A year after the attacks of September 11, 2001, President George W. Bush and the U.S. Congress established the National Commission on Terrorist Attacks Upon the United States — a bipartisan commission, comprising five Republicans and five Democrats, charged with examining two fundamental questions in the wake of 9/11: “How did this happen, and how can we avoid such tragedy again?”
The result of this work was the 9/11 Commission Report, a 585-page document released in 2004 outlining their research and recommendations. The report’s findings related to both the nature of the terrorist threat and the failures of U.S. government institutions to adequately understand and deter such an attack.
The report, which “look[ed] backward in order to look forward”, also highlighted numerous lessons learned from September 11 — among them the gaps as well as overlaps between federal agencies that hindered effective information management and sharing. The ten commissioners made several recommendations for how to reorganize government (from departments and agencies to Congress itself) to better address these challenges.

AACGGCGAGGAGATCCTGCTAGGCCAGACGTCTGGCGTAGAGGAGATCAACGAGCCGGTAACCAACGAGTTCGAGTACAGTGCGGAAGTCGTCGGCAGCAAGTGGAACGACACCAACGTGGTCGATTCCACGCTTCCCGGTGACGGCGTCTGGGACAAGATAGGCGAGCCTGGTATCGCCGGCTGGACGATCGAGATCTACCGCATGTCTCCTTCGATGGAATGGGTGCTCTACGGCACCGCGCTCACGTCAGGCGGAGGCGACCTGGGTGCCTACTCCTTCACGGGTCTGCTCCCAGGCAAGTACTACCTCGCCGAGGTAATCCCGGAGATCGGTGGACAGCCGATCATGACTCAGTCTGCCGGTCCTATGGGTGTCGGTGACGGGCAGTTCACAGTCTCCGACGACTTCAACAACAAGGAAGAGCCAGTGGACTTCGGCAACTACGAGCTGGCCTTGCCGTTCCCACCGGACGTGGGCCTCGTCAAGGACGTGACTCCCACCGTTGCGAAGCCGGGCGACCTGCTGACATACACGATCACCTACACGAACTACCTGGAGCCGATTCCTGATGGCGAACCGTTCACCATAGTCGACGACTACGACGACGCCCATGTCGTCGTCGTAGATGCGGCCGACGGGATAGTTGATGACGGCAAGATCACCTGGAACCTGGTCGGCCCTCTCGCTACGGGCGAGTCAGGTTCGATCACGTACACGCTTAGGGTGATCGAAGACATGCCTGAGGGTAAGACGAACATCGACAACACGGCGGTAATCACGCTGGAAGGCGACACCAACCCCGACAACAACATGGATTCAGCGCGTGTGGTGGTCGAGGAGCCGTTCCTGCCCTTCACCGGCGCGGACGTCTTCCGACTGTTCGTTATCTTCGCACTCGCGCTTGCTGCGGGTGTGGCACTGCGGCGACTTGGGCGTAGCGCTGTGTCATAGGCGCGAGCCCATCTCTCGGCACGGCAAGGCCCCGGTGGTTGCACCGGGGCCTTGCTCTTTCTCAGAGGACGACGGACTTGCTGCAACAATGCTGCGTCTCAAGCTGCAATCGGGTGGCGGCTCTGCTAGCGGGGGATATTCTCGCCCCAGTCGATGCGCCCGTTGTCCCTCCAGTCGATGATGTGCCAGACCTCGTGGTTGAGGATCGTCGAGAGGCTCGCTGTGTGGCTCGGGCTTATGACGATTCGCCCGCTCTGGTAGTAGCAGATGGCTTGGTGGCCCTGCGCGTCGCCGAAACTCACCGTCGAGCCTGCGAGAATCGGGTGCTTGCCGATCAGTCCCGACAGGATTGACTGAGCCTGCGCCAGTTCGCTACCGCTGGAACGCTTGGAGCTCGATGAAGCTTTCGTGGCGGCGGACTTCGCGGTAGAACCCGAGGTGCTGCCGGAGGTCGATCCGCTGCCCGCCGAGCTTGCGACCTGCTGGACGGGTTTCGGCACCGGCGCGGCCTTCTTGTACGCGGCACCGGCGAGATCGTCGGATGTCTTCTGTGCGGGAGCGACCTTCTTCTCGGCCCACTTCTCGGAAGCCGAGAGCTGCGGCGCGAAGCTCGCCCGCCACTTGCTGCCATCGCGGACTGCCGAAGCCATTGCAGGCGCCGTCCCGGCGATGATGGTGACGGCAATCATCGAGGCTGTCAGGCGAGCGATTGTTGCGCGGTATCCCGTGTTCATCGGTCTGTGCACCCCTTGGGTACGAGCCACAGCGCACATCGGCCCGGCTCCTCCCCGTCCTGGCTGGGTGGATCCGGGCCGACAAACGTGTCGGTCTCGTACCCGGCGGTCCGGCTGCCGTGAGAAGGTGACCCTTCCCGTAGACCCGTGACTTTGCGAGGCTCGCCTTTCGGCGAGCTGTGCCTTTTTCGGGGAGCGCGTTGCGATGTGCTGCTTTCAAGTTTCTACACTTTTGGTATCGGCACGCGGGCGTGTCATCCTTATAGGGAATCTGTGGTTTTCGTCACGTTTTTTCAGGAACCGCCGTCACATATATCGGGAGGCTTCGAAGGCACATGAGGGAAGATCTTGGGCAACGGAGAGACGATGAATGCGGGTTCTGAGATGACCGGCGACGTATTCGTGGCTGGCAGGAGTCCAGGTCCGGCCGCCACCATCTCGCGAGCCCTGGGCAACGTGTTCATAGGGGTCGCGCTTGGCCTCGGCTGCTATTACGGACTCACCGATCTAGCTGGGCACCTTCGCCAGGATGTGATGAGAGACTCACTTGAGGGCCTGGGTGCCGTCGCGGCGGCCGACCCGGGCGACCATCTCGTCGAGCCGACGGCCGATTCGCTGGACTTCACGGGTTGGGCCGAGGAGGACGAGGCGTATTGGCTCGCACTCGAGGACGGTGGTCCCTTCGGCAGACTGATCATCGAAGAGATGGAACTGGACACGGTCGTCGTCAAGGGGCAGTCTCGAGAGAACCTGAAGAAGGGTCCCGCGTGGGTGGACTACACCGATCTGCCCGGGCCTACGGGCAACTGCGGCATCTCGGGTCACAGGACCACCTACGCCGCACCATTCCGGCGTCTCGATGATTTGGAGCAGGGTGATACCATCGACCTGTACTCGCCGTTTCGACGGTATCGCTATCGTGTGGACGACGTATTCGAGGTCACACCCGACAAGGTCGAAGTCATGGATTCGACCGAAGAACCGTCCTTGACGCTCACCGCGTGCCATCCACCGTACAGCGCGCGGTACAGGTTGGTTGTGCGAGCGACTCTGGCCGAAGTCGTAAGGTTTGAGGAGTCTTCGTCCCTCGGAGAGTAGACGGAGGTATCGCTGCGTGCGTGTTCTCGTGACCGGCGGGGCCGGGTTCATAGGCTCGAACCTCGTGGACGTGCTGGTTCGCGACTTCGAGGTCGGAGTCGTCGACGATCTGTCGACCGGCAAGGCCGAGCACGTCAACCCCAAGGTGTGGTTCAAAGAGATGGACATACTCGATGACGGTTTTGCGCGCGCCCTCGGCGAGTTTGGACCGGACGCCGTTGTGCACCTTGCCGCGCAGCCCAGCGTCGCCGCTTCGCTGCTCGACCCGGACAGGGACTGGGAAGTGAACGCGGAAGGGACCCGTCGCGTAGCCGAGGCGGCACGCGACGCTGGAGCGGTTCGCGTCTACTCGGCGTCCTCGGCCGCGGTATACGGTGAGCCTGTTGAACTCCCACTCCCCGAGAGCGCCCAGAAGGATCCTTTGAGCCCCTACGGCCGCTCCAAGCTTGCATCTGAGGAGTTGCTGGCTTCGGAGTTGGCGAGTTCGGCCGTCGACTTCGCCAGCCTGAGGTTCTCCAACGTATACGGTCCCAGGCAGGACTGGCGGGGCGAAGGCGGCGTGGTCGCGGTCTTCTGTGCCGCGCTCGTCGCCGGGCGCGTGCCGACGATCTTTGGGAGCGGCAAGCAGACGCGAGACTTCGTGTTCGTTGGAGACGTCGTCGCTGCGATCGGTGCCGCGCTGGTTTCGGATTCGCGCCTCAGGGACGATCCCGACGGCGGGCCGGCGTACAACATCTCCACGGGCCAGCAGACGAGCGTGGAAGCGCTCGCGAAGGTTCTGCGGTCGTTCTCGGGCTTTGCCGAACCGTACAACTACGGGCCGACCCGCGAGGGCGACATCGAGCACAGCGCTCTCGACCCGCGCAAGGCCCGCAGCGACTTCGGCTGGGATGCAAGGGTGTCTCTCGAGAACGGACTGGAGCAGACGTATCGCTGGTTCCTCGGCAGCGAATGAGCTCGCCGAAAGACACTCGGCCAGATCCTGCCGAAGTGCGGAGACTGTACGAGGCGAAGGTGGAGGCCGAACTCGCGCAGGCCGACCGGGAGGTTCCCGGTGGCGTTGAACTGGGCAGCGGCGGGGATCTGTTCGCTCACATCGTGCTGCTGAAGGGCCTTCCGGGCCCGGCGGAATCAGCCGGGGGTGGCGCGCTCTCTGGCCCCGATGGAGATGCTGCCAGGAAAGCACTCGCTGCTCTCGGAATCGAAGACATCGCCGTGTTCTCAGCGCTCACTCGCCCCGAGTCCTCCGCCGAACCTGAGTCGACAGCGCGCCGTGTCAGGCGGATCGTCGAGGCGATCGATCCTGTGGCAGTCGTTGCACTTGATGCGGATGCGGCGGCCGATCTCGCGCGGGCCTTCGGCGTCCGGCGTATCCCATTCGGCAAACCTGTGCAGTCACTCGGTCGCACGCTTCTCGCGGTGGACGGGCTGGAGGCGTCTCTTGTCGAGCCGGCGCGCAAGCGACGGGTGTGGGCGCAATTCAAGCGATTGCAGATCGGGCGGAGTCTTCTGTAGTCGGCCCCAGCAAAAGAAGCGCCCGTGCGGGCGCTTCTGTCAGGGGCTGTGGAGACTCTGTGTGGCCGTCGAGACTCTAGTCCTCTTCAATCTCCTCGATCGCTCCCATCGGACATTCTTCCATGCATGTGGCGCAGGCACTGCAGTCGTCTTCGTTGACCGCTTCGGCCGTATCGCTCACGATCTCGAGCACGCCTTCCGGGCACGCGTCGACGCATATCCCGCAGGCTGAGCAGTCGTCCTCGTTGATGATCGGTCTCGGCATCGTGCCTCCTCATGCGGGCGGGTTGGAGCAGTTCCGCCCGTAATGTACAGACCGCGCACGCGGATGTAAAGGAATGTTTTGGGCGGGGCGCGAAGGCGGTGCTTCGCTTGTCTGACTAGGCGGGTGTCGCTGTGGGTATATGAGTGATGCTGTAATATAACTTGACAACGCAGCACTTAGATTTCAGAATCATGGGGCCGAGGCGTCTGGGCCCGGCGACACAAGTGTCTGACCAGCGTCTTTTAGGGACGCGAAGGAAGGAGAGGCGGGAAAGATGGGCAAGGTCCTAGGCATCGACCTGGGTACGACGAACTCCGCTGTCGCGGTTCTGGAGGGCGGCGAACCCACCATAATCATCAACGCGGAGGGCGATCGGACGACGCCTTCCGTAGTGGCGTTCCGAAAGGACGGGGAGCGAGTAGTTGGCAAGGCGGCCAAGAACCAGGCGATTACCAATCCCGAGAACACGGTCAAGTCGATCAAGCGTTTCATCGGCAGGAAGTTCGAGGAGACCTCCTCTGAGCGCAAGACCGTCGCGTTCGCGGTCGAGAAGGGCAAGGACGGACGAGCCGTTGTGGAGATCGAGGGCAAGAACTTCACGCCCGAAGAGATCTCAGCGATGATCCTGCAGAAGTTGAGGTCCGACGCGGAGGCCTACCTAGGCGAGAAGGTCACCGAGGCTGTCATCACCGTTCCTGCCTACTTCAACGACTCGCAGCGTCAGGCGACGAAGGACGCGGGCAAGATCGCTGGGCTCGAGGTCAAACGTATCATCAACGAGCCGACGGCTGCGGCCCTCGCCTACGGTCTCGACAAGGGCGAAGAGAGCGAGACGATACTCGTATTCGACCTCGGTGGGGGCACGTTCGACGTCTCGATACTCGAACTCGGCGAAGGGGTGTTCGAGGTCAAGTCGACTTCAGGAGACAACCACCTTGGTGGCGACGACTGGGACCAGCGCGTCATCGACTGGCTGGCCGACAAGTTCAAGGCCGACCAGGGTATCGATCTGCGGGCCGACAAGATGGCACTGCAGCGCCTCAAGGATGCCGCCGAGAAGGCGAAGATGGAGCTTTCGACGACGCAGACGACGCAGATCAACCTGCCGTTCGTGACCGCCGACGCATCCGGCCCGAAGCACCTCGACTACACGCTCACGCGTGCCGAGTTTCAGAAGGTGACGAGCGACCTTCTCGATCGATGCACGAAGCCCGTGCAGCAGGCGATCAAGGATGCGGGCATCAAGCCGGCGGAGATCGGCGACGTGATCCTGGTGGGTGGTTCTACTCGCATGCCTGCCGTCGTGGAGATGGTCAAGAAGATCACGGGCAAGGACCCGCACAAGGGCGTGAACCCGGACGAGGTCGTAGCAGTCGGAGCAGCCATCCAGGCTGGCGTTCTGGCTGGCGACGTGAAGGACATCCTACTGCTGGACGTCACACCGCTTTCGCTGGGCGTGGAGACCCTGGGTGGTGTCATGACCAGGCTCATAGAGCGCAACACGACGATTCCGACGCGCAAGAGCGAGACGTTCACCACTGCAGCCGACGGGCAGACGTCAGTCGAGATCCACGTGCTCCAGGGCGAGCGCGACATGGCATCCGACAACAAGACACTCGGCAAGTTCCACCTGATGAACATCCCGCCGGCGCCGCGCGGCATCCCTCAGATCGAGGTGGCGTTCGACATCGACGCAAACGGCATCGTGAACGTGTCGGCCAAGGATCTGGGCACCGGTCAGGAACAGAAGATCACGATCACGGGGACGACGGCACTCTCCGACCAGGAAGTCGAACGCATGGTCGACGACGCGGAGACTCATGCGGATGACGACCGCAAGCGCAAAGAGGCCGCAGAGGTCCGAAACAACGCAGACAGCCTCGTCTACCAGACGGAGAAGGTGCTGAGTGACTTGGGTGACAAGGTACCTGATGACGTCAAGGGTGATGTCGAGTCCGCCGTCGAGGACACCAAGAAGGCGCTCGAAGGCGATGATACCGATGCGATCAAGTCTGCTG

You can look through the full 9/11 Commission Report here:911gov- 9-11 Commission Report
You can also view a roundtable, convened by The Washington Post’s On Leadership section, that features op-eds by six of the ten 9/11 commissioners. We asked the following commissioners to reflect on whether America — ten years after the September 11 attacks — has learned the leadership lessons outlined by their 9/11 Commission Report:
* Former Governor Thomas Kean & former Congressman Lee Hamilton
* Former Senator Slade Gorton
* Former Secretary of the Navy John Lehman
* Former U.S. Ambassador and Congressman Tim Roemer